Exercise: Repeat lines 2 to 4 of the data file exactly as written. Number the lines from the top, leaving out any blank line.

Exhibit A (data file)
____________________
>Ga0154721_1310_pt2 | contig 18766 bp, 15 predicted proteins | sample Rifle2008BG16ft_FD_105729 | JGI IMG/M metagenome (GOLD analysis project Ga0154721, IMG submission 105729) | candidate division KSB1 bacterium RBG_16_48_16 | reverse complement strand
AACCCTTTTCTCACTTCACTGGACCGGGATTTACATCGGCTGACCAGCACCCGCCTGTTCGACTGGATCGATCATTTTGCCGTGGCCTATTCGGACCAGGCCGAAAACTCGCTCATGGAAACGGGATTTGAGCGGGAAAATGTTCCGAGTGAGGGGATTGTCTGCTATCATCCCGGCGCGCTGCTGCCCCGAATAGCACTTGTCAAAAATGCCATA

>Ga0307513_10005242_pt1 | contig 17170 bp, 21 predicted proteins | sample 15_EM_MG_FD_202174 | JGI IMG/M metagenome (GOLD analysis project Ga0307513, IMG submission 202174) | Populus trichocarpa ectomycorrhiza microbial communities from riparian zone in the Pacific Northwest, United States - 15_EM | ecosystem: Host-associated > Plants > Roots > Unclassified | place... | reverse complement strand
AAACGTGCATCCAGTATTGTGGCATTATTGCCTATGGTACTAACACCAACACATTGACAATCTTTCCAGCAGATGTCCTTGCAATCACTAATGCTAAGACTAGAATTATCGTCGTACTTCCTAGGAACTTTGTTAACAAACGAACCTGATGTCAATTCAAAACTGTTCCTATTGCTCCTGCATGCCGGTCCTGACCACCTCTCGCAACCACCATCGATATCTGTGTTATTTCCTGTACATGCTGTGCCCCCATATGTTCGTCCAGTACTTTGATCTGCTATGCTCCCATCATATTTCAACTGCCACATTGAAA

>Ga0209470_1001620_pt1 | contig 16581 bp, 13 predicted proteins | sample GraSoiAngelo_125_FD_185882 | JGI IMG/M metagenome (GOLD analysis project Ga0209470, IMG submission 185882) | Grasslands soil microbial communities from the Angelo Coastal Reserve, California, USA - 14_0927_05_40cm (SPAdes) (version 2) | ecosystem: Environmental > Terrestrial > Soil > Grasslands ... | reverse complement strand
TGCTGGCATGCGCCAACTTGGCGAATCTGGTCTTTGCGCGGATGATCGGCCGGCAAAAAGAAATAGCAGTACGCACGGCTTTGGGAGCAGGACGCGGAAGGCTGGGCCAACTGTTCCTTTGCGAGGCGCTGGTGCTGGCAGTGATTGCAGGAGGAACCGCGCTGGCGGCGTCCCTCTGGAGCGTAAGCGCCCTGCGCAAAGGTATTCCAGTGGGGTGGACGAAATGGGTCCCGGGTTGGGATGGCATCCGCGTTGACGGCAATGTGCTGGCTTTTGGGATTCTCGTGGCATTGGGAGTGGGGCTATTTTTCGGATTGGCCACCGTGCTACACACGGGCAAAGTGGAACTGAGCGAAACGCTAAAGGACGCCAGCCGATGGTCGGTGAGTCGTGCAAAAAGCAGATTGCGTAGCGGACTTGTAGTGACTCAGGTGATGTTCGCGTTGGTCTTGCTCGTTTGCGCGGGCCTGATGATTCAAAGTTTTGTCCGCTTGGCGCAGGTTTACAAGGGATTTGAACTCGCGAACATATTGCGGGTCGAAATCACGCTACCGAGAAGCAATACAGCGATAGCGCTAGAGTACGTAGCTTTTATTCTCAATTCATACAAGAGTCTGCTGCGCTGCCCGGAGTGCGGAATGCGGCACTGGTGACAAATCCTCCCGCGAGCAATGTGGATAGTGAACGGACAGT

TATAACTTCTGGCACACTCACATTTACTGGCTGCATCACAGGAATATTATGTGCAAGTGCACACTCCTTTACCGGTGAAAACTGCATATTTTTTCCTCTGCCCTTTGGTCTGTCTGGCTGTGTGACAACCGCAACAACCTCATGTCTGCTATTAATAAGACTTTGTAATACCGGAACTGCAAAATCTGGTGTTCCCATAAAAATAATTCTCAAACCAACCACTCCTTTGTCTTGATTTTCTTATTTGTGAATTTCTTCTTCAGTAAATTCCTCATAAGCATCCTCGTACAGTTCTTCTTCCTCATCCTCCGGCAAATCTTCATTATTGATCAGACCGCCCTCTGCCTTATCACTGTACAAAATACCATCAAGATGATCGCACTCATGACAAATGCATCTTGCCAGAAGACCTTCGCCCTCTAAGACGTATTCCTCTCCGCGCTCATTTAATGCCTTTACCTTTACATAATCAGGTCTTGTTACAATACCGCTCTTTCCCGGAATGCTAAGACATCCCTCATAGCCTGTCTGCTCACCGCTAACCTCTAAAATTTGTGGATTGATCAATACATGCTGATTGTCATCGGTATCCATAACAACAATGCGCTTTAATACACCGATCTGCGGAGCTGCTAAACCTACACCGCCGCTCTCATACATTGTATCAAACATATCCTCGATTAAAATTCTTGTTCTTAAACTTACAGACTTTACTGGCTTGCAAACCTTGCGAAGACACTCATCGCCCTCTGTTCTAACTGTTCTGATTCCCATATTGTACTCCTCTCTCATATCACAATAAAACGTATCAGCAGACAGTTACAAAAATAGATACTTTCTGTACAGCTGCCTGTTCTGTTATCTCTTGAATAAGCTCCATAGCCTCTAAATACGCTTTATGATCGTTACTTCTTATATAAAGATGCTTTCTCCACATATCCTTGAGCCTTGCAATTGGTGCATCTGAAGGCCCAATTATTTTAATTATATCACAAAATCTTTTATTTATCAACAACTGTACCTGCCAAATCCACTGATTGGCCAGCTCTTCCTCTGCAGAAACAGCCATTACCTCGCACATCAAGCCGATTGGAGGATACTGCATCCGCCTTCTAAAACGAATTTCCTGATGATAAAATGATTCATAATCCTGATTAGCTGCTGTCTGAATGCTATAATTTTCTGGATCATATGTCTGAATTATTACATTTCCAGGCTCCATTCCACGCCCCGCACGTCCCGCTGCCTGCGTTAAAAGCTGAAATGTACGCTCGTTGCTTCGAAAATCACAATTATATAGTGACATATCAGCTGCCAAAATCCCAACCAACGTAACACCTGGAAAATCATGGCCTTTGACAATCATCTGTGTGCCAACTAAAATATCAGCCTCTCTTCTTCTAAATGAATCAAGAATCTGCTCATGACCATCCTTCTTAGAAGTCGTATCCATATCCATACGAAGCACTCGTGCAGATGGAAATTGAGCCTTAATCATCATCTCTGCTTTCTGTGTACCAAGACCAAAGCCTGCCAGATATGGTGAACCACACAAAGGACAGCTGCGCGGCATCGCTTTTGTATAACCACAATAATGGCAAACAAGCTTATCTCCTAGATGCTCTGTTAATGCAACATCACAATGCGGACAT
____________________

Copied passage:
AACCCTTTTCTCACTTCACTGGACCGGGATTTACATCGGCTGACCAGCACCCGCCTGTTCGACTGGATCGATCATTTTGCCGTGGCCTATTCGGACCAGGCCGAAAACTCGCTCATGGAAACGGGATTTGAGCGGGAAAATGTTCCGAGTGAGGGGATTGTCTGCTATCATCCCGGCGCGCTGCTGCCCCGAATAGCACTTGTCAAAAATGCCATA

>Ga0307513_10005242_pt1 | contig 17170 bp, 21 predicted proteins | sample 15_EM_MG_FD_202174 | JGI IMG/M metagenome (GOLD analysis project Ga0307513, IMG submission 202174) | Populus trichocarpa ectomycorrhiza microbial communities from riparian zone in the Pacific Northwest, United States - 15_EM | ecosystem: Host-associated > Plants > Roots > Unclassified | place... | reverse complement strand
AAACGTGCATCCAGTATTGTGGCATTATTGCCTATGGTACTAACACCAACACATTGACAATCTTTCCAGCAGATGTCCTTGCAATCACTAATGCTAAGACTAGAATTATCGTCGTACTTCCTAGGAACTTTGTTAACAAACGAACCTGATGTCAATTCAAAACTGTTCCTATTGCTCCTGCATGCCGGTCCTGACCACCTCTCGCAACCACCATCGATATCTGTGTTATTTCCTGTACATGCTGTGCCCCCATATGTTCGTCCAGTACTTTGATCTGCTATGCTCCCATCATATTTCAACTGCCACATTGAAA